• He Started The OTHER British Invasion

Oliver! was the first modern British musical to be a hit on Broadway. It was already a hit when The Beatles arrived to play Ed Sullivan. The Beatles' impact on American popular music was, of course, instant. Bart’s was more of a slow-burning revolution. In Bart’s wake it was the pop-influenced composers such as Lloyd-Webber and Rice who grew to dominate the world of the musical by the 1980s. Bart was the pioneer. And he had to surmount greater obstacles than his Liverpudlian counterparts. The Fabs, let’s be honest, met with very little resistance on the bland American pop charts of 1963. Bart, however, had to hold his own in a golden age with the likes of Rodgers and Hammerstein.

• Self Taught Pop Music Genius

I never think of Lennon and McCartney as composers without thinking of Lionel Bart. Together they are the giants of mid-20th Century British popular song. We still exist in their shadows today. That all three were autodidacts only adds to their legend.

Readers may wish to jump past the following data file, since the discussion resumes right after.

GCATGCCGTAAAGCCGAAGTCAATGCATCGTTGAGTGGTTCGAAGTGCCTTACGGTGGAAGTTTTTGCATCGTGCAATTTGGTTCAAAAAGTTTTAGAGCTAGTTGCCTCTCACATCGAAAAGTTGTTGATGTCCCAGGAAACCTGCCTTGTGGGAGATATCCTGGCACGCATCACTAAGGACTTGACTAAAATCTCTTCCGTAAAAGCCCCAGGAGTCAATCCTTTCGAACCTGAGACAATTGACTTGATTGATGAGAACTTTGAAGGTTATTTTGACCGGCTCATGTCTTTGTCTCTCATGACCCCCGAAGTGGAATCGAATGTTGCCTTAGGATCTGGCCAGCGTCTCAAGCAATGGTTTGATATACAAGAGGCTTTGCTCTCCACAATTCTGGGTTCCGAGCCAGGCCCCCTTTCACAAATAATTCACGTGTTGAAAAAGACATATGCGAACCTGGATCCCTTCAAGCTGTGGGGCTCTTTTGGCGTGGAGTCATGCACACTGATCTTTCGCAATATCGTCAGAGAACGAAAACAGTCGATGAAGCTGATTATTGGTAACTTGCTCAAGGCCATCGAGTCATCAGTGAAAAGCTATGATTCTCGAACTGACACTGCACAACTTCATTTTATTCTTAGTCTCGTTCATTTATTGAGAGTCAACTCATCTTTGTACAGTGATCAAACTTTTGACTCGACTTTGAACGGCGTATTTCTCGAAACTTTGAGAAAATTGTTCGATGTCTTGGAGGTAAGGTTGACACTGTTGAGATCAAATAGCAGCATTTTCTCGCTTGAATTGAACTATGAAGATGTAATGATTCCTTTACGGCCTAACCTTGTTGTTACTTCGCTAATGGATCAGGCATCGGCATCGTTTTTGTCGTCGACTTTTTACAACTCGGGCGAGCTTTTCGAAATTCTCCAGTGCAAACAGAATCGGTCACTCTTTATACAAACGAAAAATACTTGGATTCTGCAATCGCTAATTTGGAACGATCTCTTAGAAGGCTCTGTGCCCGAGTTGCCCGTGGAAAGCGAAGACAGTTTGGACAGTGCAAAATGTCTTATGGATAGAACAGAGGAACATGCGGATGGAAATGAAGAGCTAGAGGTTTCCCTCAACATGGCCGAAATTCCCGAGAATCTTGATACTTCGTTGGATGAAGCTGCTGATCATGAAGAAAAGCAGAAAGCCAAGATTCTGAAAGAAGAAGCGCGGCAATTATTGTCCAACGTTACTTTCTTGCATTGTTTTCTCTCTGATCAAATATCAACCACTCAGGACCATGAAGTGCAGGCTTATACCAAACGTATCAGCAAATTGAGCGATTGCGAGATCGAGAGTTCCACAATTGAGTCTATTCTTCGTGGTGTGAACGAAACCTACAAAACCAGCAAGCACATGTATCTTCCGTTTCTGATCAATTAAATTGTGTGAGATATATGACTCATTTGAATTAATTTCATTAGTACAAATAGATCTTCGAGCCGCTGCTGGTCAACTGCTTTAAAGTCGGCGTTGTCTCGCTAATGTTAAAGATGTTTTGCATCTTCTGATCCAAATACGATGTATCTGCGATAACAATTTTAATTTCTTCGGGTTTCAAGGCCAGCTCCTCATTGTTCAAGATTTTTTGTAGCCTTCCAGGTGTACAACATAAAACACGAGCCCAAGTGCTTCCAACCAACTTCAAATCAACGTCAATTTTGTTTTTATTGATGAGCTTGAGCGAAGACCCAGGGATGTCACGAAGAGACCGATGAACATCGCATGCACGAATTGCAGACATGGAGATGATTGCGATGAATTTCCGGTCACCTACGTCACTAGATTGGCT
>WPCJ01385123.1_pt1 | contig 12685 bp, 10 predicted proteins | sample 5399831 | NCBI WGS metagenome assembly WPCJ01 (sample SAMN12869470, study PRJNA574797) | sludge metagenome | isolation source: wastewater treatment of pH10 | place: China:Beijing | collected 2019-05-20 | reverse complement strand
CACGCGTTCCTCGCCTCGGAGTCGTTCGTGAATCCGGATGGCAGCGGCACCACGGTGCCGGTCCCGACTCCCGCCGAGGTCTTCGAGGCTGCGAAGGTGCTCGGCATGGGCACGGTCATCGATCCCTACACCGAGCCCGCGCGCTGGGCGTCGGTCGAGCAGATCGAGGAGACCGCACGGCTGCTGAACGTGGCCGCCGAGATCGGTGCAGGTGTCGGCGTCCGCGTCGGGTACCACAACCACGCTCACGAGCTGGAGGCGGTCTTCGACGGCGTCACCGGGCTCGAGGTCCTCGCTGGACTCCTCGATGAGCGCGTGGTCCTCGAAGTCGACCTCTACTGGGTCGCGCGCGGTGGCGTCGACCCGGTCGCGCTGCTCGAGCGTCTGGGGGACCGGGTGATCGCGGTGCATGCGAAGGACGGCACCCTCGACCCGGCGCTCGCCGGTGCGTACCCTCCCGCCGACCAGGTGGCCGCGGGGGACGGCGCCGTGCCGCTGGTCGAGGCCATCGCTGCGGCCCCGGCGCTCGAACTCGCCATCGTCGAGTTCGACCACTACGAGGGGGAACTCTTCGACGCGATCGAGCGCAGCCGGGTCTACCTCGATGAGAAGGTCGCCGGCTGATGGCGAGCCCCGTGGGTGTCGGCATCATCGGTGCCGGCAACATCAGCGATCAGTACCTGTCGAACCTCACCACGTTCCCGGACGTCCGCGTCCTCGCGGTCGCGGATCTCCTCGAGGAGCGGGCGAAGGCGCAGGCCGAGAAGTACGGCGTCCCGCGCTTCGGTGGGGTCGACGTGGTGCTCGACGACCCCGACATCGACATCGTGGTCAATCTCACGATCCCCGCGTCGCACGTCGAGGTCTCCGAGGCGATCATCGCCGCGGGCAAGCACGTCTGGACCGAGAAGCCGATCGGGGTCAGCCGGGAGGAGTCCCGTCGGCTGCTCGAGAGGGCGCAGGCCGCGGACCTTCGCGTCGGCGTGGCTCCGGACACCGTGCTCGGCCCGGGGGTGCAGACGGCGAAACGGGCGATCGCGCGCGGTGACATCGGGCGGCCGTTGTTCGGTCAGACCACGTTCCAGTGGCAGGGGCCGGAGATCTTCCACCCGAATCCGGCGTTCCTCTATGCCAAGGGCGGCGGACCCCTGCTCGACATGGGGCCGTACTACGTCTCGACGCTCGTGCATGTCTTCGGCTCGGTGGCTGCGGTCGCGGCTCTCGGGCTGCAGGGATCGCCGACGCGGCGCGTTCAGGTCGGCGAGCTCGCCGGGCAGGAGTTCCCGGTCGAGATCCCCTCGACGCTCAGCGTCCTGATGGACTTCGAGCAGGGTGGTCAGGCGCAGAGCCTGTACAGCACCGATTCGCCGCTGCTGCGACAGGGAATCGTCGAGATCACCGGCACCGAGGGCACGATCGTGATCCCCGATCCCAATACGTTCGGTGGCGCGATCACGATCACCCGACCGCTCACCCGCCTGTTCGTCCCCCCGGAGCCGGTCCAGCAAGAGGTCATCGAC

• Fing’s Ain’t Wot They Used T’be

Harder to love than Oliver! but a classic in its own right, Fings Ain’t Wot They Used T’be (1959) was staged at the Theatre Royal Stratford under the auspices of the great Joan Littlewood. More a play with music than a traditional book musical, Fings… transferred to the Garrick and ran for 886 performances. The piece brought the Cockney accent to the West End in all its profane glory in a way that was neither patronizing nor stagey. This is Brecht & Weill and John Gay through the picaresque prism of a blitzed and battle-calloused East End. Please sir, can we have a National Theatre revival?

• The Rise and Fall

Hollywood wouldn’t dare make it up. From somewhere beneath rags to beyond riches, from Stepney to Kensington. The rise is exhilarating. There’s also the crucial fall from grace that allows the Greek chorus of middle England to chime, “I told you so” at the Icarus fate of ambition on such a visible scale. “He didn’t,” they tut, “fulfill his potential.”